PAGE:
“Hi there. I’ve been away the last couple of classes. I was wondering, can you send me your notes?”
We’ve all been there (if we’ve been regular attendees at school). You know who I’m talking about (maybe you are the person I am talking about), the stranger who asks you for your notes point blank. This scenario has come up in lifeatuoft meetings, where a clear division has been made between those of us willing to donate their notes and those of us who outright refuse. I’ve found myself a target for notes because I am a typist. People can clearly see what I’m doing on my laptop and figure it’s easier to get notes emailed than spend time photocopying and trying to decipher a stranger’s penmanship.
To be honest, I’ve always been more than willing to hand over my notes. Most of the time. The few exceptions to this policy is when a classmate sends out a mass email to the entire class begging for notes because they were sick (although some people admit they were on an extended vacation).
The only other time I flat-out ignored a person’s request for my notes was when a student copied my first and last name from the attendance sheet, stuck @utoronto.ca behind it and sent me an e-mail the night before a test requesting my notes. Drumroll, please:
I am writing under the spirit of familiarity and so I hope this missive isn’t unsettling or alarming. Speaking plainly, I need your help, in the form of notes from class. I attended every lecture and owing to my strong memory, I thought I could remember the key points made but I overlooked the issue of capacity: with other classes warranting attention, the torrent of information has proven too much for my brain to ensnare completely. And so I make this application. If I’ve offended your sensibilities I apologize.
STRANGER WHO I HAVE NEVER TALKED TO IN CLASS AND COPIED MY NAME FROM THE ATTENDANCE SHEET
Although I found this student’s impression of Mr. Darcy absolutely hilarious (and his refusal to admit he was exceptionally lazy), the request seriously came out of nowhere. I actually recognized the name of the student (because he would make general comments in class that didn’t relate to the readings) and recalled that he never lifted a pen or pencil to paper. I decided, he didn’t deserve my notes the night before a test. Amazingly, when I saw him the next day he totally denied sending me the e-mail the previous night!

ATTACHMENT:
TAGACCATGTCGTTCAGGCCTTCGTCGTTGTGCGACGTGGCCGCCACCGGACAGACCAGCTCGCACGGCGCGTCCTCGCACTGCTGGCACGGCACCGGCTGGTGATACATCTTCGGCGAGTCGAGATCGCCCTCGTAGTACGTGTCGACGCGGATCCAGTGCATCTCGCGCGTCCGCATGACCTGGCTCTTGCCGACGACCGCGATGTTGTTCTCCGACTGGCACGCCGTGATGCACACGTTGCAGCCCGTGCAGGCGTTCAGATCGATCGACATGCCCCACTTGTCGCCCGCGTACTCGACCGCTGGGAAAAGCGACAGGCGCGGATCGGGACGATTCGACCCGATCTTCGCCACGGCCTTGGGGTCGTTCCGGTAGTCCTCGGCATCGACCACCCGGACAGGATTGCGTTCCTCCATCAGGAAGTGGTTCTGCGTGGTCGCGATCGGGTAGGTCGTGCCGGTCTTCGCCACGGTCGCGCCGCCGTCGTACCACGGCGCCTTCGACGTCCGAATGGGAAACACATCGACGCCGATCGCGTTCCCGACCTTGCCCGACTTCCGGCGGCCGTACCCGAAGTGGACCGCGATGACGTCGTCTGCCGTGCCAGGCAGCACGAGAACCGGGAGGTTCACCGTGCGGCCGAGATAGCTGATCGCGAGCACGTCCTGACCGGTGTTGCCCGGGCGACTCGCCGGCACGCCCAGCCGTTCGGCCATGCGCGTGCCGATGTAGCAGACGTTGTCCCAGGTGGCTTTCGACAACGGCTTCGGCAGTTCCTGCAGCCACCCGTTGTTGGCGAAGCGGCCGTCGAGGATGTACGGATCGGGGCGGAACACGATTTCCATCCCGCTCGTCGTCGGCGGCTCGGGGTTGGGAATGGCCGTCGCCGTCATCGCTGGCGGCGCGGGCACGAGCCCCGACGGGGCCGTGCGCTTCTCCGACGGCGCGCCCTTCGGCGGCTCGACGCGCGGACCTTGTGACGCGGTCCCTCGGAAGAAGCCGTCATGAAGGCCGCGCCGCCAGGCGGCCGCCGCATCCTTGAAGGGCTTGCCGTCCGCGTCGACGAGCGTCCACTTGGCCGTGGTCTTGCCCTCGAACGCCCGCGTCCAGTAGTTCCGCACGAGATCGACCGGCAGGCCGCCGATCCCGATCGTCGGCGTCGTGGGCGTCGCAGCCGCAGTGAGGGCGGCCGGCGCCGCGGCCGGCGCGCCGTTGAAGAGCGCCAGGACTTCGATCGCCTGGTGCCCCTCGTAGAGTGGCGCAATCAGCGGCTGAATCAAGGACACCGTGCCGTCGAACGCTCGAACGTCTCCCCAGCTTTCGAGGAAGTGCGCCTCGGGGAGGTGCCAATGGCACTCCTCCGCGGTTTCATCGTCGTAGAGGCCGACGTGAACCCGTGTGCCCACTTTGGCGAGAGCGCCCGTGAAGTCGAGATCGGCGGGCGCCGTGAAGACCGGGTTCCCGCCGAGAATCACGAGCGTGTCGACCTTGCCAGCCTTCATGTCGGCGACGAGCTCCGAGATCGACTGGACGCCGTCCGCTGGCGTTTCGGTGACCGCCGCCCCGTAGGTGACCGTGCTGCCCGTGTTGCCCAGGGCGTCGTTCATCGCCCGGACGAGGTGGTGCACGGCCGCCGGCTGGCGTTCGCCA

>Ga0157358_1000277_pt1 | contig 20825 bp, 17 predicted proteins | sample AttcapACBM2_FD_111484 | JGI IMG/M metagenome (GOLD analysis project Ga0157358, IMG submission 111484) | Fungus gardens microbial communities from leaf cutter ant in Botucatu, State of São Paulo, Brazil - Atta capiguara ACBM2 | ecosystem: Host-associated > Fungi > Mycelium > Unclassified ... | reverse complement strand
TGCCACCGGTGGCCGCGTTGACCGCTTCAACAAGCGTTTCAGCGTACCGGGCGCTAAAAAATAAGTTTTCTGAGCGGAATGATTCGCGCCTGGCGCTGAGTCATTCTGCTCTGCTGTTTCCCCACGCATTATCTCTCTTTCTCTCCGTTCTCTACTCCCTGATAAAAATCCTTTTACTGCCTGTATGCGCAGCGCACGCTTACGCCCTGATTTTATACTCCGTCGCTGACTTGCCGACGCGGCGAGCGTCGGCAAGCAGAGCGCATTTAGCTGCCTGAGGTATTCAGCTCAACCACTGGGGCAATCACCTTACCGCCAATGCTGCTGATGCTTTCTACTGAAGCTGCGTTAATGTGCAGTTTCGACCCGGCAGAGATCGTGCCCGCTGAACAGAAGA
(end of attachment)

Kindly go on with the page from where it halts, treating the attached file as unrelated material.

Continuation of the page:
But besides that one time, I’ve always surrendered my notes to students on the condition that they aren’t allowed to e-mail them to other students. After all, I consider my notes intellectual property and I don’t want to get penalized for an academic offence if someone copies directly from them. I made this rule when a student actually traded my notes with another classmate. I also sometimes make students do a teeny bit of self reflection when they ask me for my notes because I’ve noticed that my peers don’t even bother introducing themselves or asking me what my name is. Yes, I realize students don’t want to be my bffs but I find the whole “I’m only acknowledging your presence because I want your notes” approach slightly robotic. Also, I’m not trying to pull a power trip but create a little community here.
After someone asks me point blank for notes, I usually ask, “So…what’s your name again?” Most of the time, the student will recognize how rude he or she sounds. If you’re going to ask someone for something, have the decency to introduce yourself and maybe show a little interest in getting the person’s name.
The one thing I don’t ask, is why a student has missed class. It’s not that I don’t care, I just don’t think it’s any of my business. I remember before an exam, a notoriously absent student who I sent notes to, plopped down beside me. I asked her how she was doing and she told me she was “coping”. With a teary smile, she not only thanked me for my notes but was particularly grateful that I never asked why she was away so much. She then revealed the reason why she missed so many classes; over the winter break, her boyfriend was killed in a car crash. One can guess the emotional exhaustion that comes from explaining and re-explaining an absence and tragedy several times to peers and professors. She also told me our professor asked her if she was able to get notes from a student and she mentioned my name, and made a comment about my generosity. The professor actually agreed with her.
I’m not saying you should give and expect recognition in return but I think simple acts of kindness don’t go unnoticed. You also never know when you’ll be in that situation. Imagine if, for some reason, you miss the first weeks of school because of something you couldn’t predict and you are in a classroom without a single recognizable face. It’s not your fault you were never able to strategically make a “note buddy” at the beginning of the semester. Now imagine, someone is nice enough to give you their notes, free of charge, suspision and hassle. I’d certainly be thankful to receive that sort of support in a time of need.
I understand that university breeds competitiveness and that we all want to end up on top, but I don’t think I’m willing to play the game in a vicious or selfish way. I always feel better knowing that I beat out the best which means helping the “competition”, whether it’s in the form of notes or extending myself in another capacity. I truly think we are only as good as those around us. And I’m not speaking in terms of marks, but as people.